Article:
Like most companies, you have probably built a significant database of prospective customers. It’s not uncommon to have 100,000’s of contacts, or even millions, in a B2B or B2C company’s contact database. That database is a significant asset that gets undervalued at most companies. Think about it: if your average cost per new contact is even just R50 (a low assumption) and you have a modest database of 20,000 contacts, then your company database is a R1 million asset. Do you treat it as such? How many other assets of that size do you have in your company? How much revenue does that asset generate for your business? Lead Nurturing The members of your database should be nurtured. Done well, lead nurturing can lead to much more efficient and effective demand generation. When nurturing leads that are not immediately sales ready, these are three times more likely to become a sales lead in a given month than if they are not nurtured. Overall, that means if you can generate 50% more qualified sales leads each month at 33% lower cost per lead. To help design and implement these processes, here are some key tips to effective lead nurturing: Make it valuable — to your prospects, not just you. Each and every lead nurturing interaction needs to be relevant and useful to the recipient. If it’s too promotional or not helpful, then severing the relationship is usually just a delete button or unsubscribe link away. Make it bite-sized. The internet has changed how buyers make purchases, and it’s affected how they consume content. Today’s buyers have become accustomed to consuming bite-sized chunks of information in small free periods. Match your content to buyer profiles. Prospects find content targeted to their role or industry much more valuable than generic content. According to MarketingSherpa and KnowledgeStorm, 82% of prospects say content targeted to their specific is more valuable and 67% say content targeted to their job function is more valuable. Match your content to buying stages. Different types of content will appeal to buyers in different stages of their buying cycle, e.g. awareness vs. research vs. negotiation and purchase. Thought leadership and best practices work best during the awareness stage; comparisons, reviews, and pricing information appeals during the research stage; and information about the company, support, etc. will work best at the purchase stage. Get the timing right It’s always difficult to say exactly how often you should send nurturing contacts. One tactic is to let your prospects determine the pace themselves, choosing between once a week or twice a month and a best practice tip here is to work on a 90 day strategy plan. Please follow and like...

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Enhance Your Blog’s Lead Generation Potential

Posted by on Jan 4, 2011 in Blogging |

“Most corporate blogs are ghost towns, in terms of both content and reader engagement,” writes Jamie MacLeod from WSI, “Abandoned blogs litter the web, making the businesses that own them look lazy, uncommitted and anything but current.” A well-executed blog sets your content marketing apart from the competition—and will enhance your lead-generation efforts. To get the best results, Macleod has the following advice: Set up a manageable publication schedule Don’t post at breakneck speed when you first launch, only to slow down once your initial passion or interest wears off. Rather, maintain a steady pace with a consistent number of posts per week. “Like any good publisher, you’ll need an editorial calendar,” he says. “Plan three months in advance, but realise that you’ll also need the flexibility to blog about business-relevant hot topics as they come up.” Vet your sources You might accept contributions from a variety of sources with a variety of voices and a variety of expertise —but posts should conform to general standards of quality and tone. It’s OK to reject submissions that don’t fit. “Establish official content guidelines and an approval process that your employees can reference during content creation,” notes Macleod, “and use this to inform and explain your approval decisions.” Edit your content Sloppy typos undermine your credibility, so make copyediting an important part of the publication process. “Microsoft Word or another word processer should be used until the post is ready to go up,” he says. “Not only do you then have backup copies, but Word’s editing features are more robust than those of Word Press and most other platforms.” The Point Blogs have become serious business—and though they’re still less formal than many content-marketing channels, they still need your careful and consistent attention. Please follow and like...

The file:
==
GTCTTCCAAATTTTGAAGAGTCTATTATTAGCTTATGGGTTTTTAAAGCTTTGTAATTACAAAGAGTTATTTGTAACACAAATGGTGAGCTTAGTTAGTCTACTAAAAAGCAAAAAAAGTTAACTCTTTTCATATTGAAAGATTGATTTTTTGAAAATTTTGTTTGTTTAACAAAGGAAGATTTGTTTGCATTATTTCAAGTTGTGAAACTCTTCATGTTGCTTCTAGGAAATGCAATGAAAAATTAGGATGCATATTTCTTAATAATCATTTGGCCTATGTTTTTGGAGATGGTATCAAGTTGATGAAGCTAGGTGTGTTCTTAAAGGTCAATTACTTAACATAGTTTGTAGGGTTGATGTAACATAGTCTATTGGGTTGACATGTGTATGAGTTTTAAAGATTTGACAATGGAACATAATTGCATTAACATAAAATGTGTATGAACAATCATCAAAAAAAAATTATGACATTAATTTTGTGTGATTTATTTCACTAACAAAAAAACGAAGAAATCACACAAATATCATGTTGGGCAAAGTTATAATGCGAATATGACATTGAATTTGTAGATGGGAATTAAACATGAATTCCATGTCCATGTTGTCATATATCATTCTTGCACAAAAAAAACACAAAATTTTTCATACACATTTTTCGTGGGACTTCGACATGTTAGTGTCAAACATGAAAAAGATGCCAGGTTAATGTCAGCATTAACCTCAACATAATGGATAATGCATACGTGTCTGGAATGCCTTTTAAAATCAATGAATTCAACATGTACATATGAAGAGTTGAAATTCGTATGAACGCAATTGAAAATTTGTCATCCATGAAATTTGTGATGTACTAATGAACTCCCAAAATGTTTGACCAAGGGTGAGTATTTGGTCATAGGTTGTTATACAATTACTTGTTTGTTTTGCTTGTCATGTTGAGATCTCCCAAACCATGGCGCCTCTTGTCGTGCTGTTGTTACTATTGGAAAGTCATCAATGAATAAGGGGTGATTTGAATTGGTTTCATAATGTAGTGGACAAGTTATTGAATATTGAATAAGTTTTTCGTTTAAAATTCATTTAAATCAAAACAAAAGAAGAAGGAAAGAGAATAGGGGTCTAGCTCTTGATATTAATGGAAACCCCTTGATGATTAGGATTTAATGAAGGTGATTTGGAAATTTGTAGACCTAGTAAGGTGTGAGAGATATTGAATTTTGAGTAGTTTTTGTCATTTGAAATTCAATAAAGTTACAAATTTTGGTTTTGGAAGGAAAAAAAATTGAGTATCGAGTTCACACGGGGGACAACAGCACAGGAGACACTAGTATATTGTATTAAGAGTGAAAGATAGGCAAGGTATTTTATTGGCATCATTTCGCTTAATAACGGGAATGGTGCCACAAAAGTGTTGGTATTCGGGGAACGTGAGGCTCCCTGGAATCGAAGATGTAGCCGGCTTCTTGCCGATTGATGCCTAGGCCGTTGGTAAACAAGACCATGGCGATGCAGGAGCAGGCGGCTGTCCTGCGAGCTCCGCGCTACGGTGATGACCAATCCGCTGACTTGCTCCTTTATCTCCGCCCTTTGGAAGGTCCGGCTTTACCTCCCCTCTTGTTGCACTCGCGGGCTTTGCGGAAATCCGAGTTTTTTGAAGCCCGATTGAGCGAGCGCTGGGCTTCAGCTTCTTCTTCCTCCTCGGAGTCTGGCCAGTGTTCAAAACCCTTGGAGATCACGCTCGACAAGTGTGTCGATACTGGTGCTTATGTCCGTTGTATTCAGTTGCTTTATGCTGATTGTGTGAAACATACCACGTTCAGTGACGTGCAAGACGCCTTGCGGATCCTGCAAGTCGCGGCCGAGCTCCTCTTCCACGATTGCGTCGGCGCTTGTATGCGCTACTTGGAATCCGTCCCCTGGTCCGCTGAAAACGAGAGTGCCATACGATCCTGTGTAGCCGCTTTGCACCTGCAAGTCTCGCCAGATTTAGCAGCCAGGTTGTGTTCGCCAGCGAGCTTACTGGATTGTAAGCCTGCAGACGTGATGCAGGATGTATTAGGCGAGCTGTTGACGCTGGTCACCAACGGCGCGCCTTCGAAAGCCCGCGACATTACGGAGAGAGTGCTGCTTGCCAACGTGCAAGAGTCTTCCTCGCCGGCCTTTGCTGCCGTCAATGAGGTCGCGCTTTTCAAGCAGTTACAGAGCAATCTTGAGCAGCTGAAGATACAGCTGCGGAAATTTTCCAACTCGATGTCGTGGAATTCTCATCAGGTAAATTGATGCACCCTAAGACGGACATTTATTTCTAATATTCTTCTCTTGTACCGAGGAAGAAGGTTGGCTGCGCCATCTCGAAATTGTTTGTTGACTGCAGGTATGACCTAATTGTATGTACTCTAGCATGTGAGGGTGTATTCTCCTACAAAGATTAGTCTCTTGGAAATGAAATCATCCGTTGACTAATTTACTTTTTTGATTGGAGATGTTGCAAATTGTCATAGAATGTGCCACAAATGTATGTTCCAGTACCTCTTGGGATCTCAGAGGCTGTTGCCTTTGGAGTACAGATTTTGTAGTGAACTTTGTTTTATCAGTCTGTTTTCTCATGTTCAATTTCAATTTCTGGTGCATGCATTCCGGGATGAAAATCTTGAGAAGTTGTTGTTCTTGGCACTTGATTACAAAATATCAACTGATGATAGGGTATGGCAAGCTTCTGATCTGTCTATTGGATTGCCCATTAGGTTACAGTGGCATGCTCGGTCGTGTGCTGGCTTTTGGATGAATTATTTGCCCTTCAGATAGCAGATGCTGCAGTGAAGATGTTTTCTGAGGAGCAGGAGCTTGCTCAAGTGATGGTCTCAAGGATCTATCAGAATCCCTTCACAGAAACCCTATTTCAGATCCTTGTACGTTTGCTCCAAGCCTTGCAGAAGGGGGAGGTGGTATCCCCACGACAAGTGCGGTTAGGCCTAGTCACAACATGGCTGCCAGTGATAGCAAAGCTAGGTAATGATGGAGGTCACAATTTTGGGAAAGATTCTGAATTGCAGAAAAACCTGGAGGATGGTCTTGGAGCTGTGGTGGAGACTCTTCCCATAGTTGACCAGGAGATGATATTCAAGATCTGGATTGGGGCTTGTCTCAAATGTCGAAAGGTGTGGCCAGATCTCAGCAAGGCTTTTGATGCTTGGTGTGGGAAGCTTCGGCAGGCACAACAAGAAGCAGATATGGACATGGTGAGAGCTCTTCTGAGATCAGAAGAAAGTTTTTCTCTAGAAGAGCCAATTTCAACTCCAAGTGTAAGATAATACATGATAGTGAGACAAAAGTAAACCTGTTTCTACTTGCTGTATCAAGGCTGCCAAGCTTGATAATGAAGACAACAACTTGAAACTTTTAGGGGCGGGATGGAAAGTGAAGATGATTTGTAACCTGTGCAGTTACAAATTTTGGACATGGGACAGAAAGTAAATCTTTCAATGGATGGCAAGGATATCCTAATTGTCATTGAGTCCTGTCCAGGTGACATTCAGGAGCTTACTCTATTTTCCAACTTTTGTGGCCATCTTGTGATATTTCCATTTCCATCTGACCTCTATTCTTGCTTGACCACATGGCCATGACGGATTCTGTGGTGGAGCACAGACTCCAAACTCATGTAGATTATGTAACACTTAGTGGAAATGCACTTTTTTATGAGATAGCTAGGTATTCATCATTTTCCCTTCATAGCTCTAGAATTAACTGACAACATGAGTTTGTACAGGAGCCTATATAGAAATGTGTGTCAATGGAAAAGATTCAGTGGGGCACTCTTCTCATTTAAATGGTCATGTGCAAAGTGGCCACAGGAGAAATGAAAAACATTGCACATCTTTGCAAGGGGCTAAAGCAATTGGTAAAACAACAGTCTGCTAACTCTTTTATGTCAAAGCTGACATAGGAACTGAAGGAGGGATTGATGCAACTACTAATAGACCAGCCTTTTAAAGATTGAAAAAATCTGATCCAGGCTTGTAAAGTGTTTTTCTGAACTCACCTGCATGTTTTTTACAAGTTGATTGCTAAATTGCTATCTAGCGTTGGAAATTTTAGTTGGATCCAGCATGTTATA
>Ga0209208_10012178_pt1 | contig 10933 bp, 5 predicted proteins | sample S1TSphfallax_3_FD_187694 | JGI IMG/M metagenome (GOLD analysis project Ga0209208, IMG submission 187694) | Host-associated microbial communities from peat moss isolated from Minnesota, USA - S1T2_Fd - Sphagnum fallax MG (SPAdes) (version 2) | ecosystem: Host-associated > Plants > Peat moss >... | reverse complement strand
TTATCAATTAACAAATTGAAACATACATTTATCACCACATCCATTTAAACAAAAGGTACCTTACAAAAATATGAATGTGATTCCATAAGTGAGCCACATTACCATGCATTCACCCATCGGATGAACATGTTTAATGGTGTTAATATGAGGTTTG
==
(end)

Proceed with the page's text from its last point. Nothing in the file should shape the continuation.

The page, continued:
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Landing Pages and Lead Generation

Posted by on Jun 24, 2010 in Online Marketing |

Landing pages are a VITAL part of your Online Marketing strategy. They are mostly used for PPC – and if you’re really savvy you’ll have a Landing Page for every ad group. If you’re dumping prospects on your Home Page and not using Landing Pages to capture them then this could result in several disastrous scenarios including: They could get lost on your Home Page If they have trouble finding your offer then they’ll give up quickly and go to your competitors Landing on the Home Page could result in the desired action being ignored in favour of some other product/service on your website that you’re not pushing You don’t want prospects randomly browsing your site. You want them to respond to your specific offer and engage with a desired Call to Action. After prospects take advantage of your offer on the Landing Page it is important you follow up with the lead. Be prepared by having follow up messages that roll out automatically. The whole idea of Lead Generation is to capture contact data and then press ahead with email and other communicative avenues. Remember to get the crucial data you need to begin a continuing marketing effort. Please follow and like...